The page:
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mickhock's avatar

Have you been a cheerleader ?

Asked by mickhock (540points) September 30th, 2010

Why do some parents in the USA want their daughters to be cheerleaders ?
It seems to be some kind of achievement if they succeed and become one .
All the cheerleaders that i have seen wear very little clothing and i do not think it’s appropriate for young girls to flaunt themselves in this manner so what is the achievement and why is so much emphasis put on it.

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10 Answers

Vunessuh's avatar

I’ve never been a cheerleader and I’ve never really wanted to. I played sports like volleyball and basketball instead.
But I know that cheerleaders can and do benefit greatly from the experience.

First off, I don’t think it’s so much about parents wanting their daughters to be cheerleaders, more than their daughters wanting to be cheerleaders and as a parent supporting this want of the child.

Cheerleading is not all about flaunting around in skimpy clothing.
Cheerleading, like any other sport, is great exercise and builds up stamina, coordination and strength.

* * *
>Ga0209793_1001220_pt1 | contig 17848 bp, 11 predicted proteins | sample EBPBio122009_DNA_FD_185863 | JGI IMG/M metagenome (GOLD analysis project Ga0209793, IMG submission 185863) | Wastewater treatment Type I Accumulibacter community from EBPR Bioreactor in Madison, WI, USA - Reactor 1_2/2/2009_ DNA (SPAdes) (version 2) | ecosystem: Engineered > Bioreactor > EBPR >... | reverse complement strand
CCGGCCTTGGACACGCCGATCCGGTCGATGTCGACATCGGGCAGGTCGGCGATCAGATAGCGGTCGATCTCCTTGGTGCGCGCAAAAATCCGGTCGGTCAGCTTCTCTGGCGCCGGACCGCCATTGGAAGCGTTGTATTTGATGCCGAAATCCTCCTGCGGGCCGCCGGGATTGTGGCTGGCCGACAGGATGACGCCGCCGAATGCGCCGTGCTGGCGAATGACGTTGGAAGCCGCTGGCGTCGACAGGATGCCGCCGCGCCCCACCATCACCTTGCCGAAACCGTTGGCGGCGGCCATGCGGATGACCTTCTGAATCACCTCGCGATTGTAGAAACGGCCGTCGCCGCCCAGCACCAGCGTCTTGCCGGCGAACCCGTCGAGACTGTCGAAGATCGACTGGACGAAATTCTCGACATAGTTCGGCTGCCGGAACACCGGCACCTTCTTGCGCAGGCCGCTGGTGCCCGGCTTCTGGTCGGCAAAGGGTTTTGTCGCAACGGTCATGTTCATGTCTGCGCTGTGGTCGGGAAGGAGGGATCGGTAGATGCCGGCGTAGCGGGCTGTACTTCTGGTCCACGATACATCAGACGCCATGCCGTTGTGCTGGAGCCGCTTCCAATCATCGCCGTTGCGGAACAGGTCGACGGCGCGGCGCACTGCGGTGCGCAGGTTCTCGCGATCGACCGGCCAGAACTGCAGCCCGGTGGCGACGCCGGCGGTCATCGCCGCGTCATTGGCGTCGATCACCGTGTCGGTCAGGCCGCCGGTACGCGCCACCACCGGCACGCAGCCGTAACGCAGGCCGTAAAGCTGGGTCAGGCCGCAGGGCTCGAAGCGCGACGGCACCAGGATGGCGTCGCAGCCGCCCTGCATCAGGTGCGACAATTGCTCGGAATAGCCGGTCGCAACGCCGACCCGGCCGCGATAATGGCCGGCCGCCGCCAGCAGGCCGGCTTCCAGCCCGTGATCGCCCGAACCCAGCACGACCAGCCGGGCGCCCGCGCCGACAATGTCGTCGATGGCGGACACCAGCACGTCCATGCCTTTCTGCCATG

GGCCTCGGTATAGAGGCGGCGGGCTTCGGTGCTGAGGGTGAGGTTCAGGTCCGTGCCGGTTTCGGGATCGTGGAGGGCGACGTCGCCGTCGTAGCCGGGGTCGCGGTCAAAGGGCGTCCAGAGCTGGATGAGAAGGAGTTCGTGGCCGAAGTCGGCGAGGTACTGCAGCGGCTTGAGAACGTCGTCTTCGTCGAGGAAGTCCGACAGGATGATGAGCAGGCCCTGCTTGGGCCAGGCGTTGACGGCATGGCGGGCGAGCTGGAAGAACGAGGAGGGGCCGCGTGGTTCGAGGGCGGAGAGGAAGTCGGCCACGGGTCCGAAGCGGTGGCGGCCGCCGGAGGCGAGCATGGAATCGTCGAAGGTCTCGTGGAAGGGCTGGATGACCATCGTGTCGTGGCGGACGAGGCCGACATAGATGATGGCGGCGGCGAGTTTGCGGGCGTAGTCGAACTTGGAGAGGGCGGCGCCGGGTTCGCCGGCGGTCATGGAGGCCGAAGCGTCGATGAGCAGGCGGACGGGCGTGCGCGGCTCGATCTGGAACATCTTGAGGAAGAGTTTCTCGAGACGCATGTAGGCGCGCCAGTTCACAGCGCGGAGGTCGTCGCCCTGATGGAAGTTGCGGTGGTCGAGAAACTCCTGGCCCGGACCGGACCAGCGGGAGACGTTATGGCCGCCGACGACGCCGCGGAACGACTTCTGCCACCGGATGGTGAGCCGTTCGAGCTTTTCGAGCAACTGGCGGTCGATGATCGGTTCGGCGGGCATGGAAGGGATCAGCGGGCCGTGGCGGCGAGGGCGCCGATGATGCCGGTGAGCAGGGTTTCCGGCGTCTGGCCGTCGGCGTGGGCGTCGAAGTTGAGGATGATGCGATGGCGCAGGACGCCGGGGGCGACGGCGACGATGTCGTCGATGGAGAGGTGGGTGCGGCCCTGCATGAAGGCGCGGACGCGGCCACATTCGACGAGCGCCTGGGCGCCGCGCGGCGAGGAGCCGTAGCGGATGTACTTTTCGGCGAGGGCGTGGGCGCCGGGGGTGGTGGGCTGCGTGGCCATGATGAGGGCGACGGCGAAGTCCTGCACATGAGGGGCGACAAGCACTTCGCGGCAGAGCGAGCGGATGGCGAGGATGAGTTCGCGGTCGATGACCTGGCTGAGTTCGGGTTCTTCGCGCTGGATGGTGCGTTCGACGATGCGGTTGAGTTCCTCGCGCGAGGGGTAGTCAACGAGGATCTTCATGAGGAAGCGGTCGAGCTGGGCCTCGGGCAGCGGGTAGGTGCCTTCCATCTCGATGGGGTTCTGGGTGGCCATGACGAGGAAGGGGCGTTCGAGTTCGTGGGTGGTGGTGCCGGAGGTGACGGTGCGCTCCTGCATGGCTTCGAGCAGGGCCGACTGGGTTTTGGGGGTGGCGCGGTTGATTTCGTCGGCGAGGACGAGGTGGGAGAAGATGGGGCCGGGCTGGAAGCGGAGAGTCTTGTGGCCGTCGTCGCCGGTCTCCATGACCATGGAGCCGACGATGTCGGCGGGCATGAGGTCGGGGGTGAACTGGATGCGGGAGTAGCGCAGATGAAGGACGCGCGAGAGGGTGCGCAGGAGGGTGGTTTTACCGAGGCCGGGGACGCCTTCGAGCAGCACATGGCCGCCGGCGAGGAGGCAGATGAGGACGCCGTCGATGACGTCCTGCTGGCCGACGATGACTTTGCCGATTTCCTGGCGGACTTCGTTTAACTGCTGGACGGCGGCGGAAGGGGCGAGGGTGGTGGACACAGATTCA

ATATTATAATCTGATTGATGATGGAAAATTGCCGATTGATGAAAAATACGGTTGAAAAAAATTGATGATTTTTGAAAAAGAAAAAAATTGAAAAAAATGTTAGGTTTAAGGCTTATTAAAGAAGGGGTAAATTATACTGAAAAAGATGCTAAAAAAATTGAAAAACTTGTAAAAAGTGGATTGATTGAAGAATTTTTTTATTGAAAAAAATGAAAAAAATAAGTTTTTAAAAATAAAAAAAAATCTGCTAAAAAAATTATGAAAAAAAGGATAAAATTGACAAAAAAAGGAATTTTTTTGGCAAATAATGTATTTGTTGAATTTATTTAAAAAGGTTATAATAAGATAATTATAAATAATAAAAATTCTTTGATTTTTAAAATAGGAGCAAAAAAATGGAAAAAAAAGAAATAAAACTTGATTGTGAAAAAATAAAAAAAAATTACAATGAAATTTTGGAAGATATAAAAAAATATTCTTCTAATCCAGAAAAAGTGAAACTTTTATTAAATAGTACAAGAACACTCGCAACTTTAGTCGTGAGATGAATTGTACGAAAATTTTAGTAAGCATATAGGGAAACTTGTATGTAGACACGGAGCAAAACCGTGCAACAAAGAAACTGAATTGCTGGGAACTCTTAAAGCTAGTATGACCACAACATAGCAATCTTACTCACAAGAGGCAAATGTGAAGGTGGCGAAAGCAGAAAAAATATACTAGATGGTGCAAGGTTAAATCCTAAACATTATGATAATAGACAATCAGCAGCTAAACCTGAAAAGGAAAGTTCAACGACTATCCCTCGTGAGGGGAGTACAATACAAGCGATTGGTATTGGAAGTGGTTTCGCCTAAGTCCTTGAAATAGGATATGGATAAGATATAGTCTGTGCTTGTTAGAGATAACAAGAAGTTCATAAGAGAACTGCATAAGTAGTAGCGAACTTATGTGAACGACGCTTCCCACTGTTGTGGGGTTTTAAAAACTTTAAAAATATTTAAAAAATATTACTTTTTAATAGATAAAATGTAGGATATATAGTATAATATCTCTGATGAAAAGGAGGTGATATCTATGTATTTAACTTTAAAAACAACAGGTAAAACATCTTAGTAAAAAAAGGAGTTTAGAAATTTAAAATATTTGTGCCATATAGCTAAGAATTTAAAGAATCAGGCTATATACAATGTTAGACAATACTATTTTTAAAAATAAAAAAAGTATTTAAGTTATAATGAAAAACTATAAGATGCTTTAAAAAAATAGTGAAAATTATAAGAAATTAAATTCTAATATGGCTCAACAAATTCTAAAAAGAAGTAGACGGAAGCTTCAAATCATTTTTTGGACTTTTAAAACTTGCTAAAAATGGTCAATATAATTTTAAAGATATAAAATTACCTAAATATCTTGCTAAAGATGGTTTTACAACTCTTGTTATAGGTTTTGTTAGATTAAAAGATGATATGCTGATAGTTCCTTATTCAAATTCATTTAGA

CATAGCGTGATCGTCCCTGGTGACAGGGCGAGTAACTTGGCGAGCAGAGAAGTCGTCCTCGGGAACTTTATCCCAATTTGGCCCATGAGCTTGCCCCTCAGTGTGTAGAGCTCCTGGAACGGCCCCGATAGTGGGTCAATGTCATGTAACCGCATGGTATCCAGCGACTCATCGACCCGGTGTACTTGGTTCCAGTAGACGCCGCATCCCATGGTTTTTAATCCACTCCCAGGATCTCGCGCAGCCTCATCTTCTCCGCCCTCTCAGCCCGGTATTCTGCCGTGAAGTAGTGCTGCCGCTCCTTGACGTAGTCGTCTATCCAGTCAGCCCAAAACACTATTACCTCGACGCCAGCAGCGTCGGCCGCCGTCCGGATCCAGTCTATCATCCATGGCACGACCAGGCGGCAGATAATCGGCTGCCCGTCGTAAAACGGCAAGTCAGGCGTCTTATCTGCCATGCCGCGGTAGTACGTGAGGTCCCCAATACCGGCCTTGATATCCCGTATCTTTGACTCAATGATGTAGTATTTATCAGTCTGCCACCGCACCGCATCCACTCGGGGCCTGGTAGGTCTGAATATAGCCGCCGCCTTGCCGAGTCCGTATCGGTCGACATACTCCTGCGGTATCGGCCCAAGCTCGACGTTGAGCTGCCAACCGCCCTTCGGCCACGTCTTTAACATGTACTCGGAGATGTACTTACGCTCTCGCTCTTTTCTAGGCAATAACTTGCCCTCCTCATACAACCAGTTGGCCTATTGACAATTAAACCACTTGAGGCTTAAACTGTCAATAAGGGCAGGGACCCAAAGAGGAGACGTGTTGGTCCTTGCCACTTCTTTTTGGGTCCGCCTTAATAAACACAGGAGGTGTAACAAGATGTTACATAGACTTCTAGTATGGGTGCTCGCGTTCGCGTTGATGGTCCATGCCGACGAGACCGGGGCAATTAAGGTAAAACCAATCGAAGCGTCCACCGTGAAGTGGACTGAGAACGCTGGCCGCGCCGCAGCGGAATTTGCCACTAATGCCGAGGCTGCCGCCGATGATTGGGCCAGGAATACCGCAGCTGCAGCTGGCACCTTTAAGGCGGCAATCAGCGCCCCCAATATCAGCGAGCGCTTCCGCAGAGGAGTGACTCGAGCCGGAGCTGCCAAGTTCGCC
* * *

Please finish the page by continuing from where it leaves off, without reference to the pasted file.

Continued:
It teaches people how to work together as a team and build and maintain leadership skills.
Interacting with the crowd develops interpersonal skills.
It instills confidence and self-discipline.
It teaches one to follow directions and take constructive criticism.
It can help someone overcome stage freight due to performing in front of large crowds.
Since you have to maintain an enthusiastic and positive attitude, it can help with remaining optimistic throughout one’s lifetime. That in itself contributes majorly to one’s quality of life.

Of course, none of this can be achieved if it is not enforced by the captain(s) or coach, but it basically is what can and often is achieved by a cheerleader who wants to fulfill these goals and really get something positive out of the experience.

Aesthetic_Mess's avatar